July 31, 1998 -- Intermountain Tactical Rifle Team Championship
This is my partner Even Skaarer and I. We were the winners!
The complete results and report can be found at http://www.rsengraving.com/dvc/98wiley.htm#team. The phrase "Tactical Rifle Team", is the PC term for sniper team. It was a sniper marksmanship and teamwork exercise. Great fun!
A few comments about the above picture. Even isn't holding the rifle he shot with. Both the one above and the one he shot at the match were borrowed! He was visiting from Norway and stopped by to visit a friend and shoot in the match. Even shot better than I did and I have to give a great deal of credit to him for making it possible for us to win. I was wearing a JPFO tee shirt that said (among other things), "Never let go of your life preserver!". In the center of the life preserver was a picture of an AR-15 rifle. I have had a lot of very positive comments about the shirt. You can purchase your own from the JPFO. Above and behind us you can see a road that winds around the side of the mountain. Directly above the muzzle of my barrel is where the last of ten mandatory targets were. It was at about 250 yards away. Further to the right, along the road were the other nine targets, the closest being about 150 yards away. Targets 1, 3, 5, 7 (I think), and 10 were steel, about 16 inches square. The others were paper IPSC targets with the D zone blacked out (simulated hard cover). If you were to extend Even's rifle barrel to the road above his right shoulder and you had a high enough quality picture, you would see the "close bonus" target. It was about 450 yards from the shooting positions (approximately where we are kneeling.). You could shoot it at any time during your run, on the command of your team leader, and if you hit it, 30 seconds would be subtracted from your time. Directly above my left shoulder, on the road, was another steel target called the "long bonus" at about 550 yards. If you hit it, 45 seconds would be subtracted from your time. I didn't even try it. I had not shot my rifle past 220 Meters prior to this match and felt fortunate to hit the short bonus on my second shot. Even got the short bonus without difficulty and shot twice at the long bonus and missed both times. Because I couldn't see where the bullets were hitting I told him to stop trying and go on to the mandatory targets. I don't know for certain it was the best thing to do, but it turned out to be good enough to win.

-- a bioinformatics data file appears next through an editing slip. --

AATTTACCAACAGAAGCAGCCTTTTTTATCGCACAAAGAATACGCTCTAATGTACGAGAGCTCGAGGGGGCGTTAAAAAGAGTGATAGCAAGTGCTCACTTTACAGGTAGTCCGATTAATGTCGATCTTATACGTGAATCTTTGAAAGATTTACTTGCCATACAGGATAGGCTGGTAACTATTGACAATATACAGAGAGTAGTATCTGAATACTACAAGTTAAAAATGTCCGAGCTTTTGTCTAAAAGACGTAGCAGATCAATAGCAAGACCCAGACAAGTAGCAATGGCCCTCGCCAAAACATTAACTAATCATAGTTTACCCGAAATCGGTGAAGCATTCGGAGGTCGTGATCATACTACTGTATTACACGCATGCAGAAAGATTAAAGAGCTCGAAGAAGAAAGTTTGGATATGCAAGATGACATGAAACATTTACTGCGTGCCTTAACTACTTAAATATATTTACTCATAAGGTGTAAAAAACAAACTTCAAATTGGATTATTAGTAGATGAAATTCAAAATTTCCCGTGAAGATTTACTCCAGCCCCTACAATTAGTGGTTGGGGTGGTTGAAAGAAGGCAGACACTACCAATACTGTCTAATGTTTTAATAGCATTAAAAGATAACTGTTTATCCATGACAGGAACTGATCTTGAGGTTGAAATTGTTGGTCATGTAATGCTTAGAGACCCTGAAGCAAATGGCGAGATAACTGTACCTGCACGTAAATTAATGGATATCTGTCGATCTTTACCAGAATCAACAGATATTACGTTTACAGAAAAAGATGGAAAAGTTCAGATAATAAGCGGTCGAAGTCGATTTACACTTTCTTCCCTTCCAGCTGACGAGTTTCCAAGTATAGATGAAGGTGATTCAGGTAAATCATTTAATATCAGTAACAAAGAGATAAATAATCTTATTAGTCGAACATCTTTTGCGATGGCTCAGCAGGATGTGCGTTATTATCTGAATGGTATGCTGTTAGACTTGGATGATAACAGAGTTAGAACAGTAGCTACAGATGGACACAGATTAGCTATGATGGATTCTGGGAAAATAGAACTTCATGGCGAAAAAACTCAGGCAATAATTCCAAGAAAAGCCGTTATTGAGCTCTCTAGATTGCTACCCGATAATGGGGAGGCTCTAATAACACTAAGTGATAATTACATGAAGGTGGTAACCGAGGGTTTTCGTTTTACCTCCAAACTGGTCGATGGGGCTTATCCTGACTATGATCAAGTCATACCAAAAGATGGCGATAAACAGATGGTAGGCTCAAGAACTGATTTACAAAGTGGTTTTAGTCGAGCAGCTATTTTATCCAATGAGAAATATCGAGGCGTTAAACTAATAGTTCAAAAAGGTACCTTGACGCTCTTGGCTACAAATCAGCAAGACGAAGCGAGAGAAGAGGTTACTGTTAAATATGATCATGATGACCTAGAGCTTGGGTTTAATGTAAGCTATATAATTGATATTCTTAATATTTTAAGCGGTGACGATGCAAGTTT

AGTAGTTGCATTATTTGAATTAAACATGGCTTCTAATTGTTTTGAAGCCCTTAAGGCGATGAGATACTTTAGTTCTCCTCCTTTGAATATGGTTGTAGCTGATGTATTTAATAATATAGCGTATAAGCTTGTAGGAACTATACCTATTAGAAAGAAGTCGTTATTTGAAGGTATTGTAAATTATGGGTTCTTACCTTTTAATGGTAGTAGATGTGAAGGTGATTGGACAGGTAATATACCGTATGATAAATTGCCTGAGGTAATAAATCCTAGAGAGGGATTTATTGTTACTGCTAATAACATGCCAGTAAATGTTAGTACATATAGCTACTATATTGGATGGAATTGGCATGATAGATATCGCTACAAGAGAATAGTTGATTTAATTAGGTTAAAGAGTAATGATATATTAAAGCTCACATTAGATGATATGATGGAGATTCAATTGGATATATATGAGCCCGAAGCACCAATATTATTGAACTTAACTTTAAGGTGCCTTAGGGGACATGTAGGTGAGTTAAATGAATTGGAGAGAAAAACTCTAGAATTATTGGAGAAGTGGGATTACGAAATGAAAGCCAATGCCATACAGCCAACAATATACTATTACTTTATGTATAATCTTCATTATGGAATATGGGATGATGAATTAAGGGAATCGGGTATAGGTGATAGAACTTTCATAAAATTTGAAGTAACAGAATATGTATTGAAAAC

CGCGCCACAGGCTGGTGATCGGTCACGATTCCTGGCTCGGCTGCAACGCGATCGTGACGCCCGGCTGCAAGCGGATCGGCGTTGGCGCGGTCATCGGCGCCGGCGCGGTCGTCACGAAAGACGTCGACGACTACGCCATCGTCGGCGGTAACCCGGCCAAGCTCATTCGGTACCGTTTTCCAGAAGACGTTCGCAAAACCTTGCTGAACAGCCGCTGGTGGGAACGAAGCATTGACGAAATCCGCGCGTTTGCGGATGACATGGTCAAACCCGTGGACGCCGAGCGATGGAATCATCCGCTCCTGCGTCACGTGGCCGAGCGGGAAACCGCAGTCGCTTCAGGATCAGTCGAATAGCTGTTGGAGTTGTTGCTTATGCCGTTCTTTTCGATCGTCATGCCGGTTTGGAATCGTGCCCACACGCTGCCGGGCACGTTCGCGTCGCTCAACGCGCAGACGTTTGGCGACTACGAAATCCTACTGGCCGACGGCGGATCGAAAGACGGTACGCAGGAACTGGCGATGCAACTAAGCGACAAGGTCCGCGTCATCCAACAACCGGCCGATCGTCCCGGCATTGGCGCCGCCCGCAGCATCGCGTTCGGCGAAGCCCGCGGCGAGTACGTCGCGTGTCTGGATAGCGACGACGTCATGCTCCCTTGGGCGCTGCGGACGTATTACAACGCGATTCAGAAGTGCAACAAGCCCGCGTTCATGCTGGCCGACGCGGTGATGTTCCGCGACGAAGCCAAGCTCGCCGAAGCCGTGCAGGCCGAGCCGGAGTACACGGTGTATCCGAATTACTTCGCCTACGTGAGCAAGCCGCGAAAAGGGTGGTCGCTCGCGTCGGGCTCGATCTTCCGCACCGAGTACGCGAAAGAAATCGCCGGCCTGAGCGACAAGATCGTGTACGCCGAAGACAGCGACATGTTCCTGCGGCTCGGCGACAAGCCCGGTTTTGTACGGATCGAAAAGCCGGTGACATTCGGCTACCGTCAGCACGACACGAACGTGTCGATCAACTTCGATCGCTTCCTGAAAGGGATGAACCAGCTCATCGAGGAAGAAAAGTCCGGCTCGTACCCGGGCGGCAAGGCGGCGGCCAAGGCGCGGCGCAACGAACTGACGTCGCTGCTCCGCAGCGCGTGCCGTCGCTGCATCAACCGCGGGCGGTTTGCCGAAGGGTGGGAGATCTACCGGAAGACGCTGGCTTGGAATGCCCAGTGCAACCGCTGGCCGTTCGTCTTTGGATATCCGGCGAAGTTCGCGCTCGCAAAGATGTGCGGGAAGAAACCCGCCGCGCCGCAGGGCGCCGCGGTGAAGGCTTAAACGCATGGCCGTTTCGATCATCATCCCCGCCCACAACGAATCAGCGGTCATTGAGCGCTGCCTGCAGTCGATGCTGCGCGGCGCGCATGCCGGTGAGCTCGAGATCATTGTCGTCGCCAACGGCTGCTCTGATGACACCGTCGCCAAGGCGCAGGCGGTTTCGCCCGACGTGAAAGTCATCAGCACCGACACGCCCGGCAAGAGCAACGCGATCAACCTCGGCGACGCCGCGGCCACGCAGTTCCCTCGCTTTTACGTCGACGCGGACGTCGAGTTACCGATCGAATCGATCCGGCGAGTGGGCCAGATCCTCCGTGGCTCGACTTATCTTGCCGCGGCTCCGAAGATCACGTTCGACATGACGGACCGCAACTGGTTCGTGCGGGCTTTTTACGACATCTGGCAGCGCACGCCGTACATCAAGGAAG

View of the shooting area from the "Short Bonus" target.
No, that isn't a Light Saber and that isn't a couple of flying saucers in the lower portion of the picture. It's just reflections in the lens of the camera.
We did all the shooting in the Tactical Team event from just a few yards this side of the house you see in the distance. The road to the upper left is where the mandatory targets were and the picture was taken from the short bonus target area.
Yellow Wolf Ranch
Yellow Wolf Ranch (near Whitebird, ID) is where the event took place. There is a road that cuts through the middle of the picture that leads to a house about one-fourth of the way from the right of the picture. Sort of a dark blob in the picture above. It was from a few yards to the left of the house that we shot at the mandatory targets on the road you see in the middle of the picture. The bonus targets were across the canyon you see this side of the road. This canyon was of great concern to me. The wind a few feet above the ground can be much greater than at ground level. What would the windage be for bullets 100 feet above the ground? The wind was shifting directions too. One minute it would be from the left at 5 to 10 MPH, and then a couple minutes later it would be 5 to 10 MPH from the right. But it turned out to not be much of a problem. Nearly everyone was able to hit the short bonus with no more that three or four shots. Not many people tried the long bonus and even fewer people hit it.
A portion of the rifle stage for the Wiley Coyote 3 Gun match.
This wasn't part of the Tactical Match, but it was at the same location the following two days. The small (about 4' x 4') wall with the small hole (the shooting port) in it was one of the shooting positions for engaging the various targets you see in the background. The targets varied from about 50 yards to about 150 yards away. A minimum of twenty six shots on this course. It was shoot, run, shoot, run, shoot, etc. I did very well on this stage until I had to shoot standing up. I had a great deal of difficulty holding the gun steady in that position. I need to practice that.
Last modified: August 8, 1998
Email: Joe Huffman.
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